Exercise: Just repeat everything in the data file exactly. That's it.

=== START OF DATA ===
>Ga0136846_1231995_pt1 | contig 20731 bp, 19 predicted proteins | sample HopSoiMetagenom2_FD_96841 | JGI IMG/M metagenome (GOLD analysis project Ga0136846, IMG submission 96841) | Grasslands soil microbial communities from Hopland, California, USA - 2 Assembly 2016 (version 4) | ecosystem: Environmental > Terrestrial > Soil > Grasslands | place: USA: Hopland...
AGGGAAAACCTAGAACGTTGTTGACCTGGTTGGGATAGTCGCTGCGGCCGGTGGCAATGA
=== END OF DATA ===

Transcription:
>Ga0136846_1231995_pt1 | contig 20731 bp, 19 predicted proteins | sample HopSoiMetagenom2_FD_96841 | JGI IMG/M metagenome (GOLD analysis project Ga0136846, IMG submission 96841) | Grasslands soil microbial communities from Hopland, California, USA - 2 Assembly 2016 (version 4) | ecosystem: Environmental > Terrestrial > Soil > Grasslands | place: USA: Hopland...
AGGGAAAACCTAGAACGTTGTTGACCTGGTTGGGATAGTCGCTGCGGCCGGTGGCAATGA